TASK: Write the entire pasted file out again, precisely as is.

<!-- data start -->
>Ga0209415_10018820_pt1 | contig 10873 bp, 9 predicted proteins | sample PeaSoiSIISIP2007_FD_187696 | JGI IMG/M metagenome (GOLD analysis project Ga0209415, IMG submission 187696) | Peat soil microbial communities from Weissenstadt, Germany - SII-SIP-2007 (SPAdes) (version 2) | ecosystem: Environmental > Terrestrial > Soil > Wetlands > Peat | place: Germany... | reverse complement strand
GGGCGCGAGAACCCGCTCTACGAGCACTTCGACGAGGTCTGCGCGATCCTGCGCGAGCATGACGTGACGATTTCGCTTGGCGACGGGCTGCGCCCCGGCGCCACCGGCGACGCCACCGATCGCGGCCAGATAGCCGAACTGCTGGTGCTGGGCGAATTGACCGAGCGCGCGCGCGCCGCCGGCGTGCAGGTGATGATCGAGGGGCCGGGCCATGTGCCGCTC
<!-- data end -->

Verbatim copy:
>Ga0209415_10018820_pt1 | contig 10873 bp, 9 predicted proteins | sample PeaSoiSIISIP2007_FD_187696 | JGI IMG/M metagenome (GOLD analysis project Ga0209415, IMG submission 187696) | Peat soil microbial communities from Weissenstadt, Germany - SII-SIP-2007 (SPAdes) (version 2) | ecosystem: Environmental > Terrestrial > Soil > Wetlands > Peat | place: Germany... | reverse complement strand
GGGCGCGAGAACCCGCTCTACGAGCACTTCGACGAGGTCTGCGCGATCCTGCGCGAGCATGACGTGACGATTTCGCTTGGCGACGGGCTGCGCCCCGGCGCCACCGGCGACGCCACCGATCGCGGCCAGATAGCCGAACTGCTGGTGCTGGGCGAATTGACCGAGCGCGCGCGCGCCGCCGGCGTGCAGGTGATGATCGAGGGGCCGGGCCATGTGCCGCTC